As I’ve worked on my writing more and explored my options about what I want to write about, I’ve been able to write less and less, dwindling to the point that I could hardly write at all. When I did manage to get words on the page, I did so in such a halting manner that it took me hours to construct just a few decent paragraphs. I struggled with feelings of inadequacy and fear surrounding my writing for years, always assuming that my struggles were based on low skill and improbable outcomes. At one point in my life, I never thought I’d have writer’s block in any form; at many points, I could barely quantify myself as a writer. The truth was when I started to take things seriously, the less qualified I felt to do so, and the less work I got done. I found myself doing anything to avoid writing, even doing the dishes, to escape from something I felt wholly unqualified to do. Even after I thought I had decided to take things seriously, I still got caught in the trap of not feeling good enough to perform. I was stuck thinking that to be a writer, every word and sentence should show up crisply in my mind at the moment of thought, complete with correct punctuation and syntax. I thought the business of writing would be more straightforward - silly of me.
As you can imagine, habits are hard to break, it’s not as easy as waving a wand, and I still struggle with my feelings of imposter syndrome, fear, and inadequacy, every day. It took me a long time to become self-aware enough to realize that childhood habits and unhappiness often dog us well into adulthood. I’ve spent a lifetime blaming my problems on my past, my circumstances, lack of money, low education, and countless other things that don’t determine my worth as a human being. When I was younger, I cared less about what people thought about my writing, but it still took me a while to put the words together.
I won’t lie to you; changing my mindset hasn’t been easy, but the information provided in these two books was actionable, concrete, and, best of all - easy to digest! As I started to write this post, I started leafing back through my diary, I quickly skimmed through the last two years, and I found an entry I wrote the same day I posted my last blog entry. When I read it, it resonated so powerfully with the thoughts echoed throughout this post that I decided to share it in its entirety.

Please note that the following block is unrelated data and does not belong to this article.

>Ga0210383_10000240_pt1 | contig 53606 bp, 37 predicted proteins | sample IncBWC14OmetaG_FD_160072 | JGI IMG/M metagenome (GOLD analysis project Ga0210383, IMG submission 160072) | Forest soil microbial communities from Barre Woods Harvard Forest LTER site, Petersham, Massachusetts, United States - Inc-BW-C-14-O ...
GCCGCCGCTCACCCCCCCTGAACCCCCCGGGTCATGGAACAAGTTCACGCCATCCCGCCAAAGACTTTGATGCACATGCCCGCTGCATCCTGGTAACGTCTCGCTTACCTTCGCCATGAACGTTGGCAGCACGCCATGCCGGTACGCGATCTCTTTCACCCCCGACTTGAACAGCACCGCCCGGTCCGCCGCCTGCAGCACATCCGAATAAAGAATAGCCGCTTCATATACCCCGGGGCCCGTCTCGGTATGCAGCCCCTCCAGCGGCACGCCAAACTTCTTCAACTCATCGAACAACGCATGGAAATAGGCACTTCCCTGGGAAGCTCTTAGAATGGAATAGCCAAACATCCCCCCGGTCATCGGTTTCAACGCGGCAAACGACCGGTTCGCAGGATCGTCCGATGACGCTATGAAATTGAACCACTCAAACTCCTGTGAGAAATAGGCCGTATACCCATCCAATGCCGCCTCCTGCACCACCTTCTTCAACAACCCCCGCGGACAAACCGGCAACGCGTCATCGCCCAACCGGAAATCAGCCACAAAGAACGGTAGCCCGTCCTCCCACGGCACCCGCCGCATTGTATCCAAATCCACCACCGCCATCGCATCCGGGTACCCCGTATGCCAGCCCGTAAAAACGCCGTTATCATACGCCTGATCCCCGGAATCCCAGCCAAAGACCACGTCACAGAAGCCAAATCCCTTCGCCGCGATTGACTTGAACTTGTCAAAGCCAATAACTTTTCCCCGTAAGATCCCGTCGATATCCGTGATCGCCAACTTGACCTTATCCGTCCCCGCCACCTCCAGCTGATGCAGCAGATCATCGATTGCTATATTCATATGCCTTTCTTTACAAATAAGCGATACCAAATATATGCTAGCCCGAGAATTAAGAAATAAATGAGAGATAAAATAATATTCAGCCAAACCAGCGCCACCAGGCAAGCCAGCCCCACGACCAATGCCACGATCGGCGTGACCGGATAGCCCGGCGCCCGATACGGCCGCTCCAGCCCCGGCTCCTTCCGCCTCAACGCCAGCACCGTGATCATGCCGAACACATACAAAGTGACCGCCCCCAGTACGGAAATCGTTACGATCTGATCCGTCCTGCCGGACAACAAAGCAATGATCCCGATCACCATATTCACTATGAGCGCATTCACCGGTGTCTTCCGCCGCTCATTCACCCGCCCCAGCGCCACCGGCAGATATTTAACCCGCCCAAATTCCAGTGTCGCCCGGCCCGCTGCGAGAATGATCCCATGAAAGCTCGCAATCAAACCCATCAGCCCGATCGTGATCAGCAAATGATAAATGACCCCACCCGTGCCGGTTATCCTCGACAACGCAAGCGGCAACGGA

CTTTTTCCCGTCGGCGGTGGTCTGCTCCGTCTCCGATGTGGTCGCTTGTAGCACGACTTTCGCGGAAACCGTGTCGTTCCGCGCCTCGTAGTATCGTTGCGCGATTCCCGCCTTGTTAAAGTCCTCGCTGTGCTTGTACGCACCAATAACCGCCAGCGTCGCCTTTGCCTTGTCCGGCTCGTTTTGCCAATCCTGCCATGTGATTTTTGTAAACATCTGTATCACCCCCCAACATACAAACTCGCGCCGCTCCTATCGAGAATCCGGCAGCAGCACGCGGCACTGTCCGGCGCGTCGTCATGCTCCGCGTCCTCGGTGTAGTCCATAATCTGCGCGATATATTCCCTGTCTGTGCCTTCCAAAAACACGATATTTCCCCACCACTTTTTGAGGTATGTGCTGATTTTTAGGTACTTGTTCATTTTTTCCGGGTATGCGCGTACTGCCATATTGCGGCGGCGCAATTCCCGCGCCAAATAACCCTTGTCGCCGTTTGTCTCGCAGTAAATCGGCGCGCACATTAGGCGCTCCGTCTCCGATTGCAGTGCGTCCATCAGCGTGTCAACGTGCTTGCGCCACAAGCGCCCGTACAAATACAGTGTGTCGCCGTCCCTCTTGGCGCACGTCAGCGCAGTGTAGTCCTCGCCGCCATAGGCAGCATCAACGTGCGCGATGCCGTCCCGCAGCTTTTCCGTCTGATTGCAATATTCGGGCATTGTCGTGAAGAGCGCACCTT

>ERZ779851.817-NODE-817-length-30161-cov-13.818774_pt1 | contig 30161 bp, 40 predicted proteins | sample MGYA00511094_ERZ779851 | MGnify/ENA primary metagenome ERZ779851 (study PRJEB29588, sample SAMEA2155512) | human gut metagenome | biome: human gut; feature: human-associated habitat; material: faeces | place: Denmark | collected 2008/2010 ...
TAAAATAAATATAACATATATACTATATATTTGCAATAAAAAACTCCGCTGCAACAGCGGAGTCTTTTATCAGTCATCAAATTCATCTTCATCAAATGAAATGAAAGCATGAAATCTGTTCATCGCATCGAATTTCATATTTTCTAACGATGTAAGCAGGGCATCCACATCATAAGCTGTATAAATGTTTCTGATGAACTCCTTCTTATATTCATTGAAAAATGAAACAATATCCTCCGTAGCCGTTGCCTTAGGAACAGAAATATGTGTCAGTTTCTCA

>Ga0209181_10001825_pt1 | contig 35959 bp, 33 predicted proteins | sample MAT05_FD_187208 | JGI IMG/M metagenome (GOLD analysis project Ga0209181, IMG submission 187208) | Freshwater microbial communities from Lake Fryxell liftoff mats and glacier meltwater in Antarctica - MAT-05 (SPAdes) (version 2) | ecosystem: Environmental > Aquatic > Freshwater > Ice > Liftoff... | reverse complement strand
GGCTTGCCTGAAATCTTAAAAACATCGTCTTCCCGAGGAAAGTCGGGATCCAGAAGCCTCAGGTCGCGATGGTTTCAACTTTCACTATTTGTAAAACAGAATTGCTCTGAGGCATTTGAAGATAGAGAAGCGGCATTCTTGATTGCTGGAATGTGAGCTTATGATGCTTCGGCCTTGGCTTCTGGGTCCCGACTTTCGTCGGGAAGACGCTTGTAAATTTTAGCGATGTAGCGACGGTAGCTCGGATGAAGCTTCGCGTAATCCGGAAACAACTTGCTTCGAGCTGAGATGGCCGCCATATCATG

May Ninth, Dear Diary,
It’s truly wild to think she’s been gone four weeks now; I can hardly believe that an entire year has gone by since our engagement and epic Florida vacation. So much packed into what feels like such a tiny year. I cried so hard in the Fort Lauderdale airport; Jason was the sweetest thing and let me cry on his shoulder. Our decorous engagement of a year, and our wedding, seemed to slip right by. The days, even weeks, seem to slip by until the years have gone by ass over teakettle. I can hardly believe that I’m staring down the barrel of thirty-one, and I have so much, and yet, not so much to show for it. I couldn’t be happier with Jason, and I wouldn’t trade the last two years for anything on earth. I’m so happy that he has made me a pioneer bride; he was definitely worth the wait. But when I think of my professional life, I allow myself to be dragged down by so many thoughts; guilt, failure, and inadequacy assail me at every turn. I know that god gave me everything I need, so why can’t I find it? I’m trying to rage against the dying of the light; I hope for my sanity’s sake that it’s working.
Do not go gentle into that good night, old age should burn and rave at close of day.
Rage, rage, against the dying of the light - Dylan Thomas
I care about myself and my family too much to flame out. I’m going to rage against the dying of the light with everything I’ve got. Tonight I’ll pray for god to give me a ring of fire.
In other news, I did want to share something exciting with you, I know I’ve mentioned it to a few people, but this will be my first big announcement - I’m starting a podcast! It’s been in development for over a year, but my CoDiva and I are finally in production for a brand new true crime psychology podcast. For those of you that don’t know her, Kristen Cline and I have been friends since meeting at the Post Office in 2016, and when she brought the idea to me almost two years ago, I instantly said yes. We’ve still got a few months before our content will be available, but we are working hard to produce a quality product that we hope everyone will enjoy! It’s taken us a while to get to this stage, but we’re very eager and excited to be building a fantastic podcast for you guys.
This year I want to spend time counting my blessings and making each day count. I am happy and humbled to be where I am today and thankful to have so many friends and family standing behind me - I could not have done this without you. Thank you all for the birthday wishes, and for being a friend.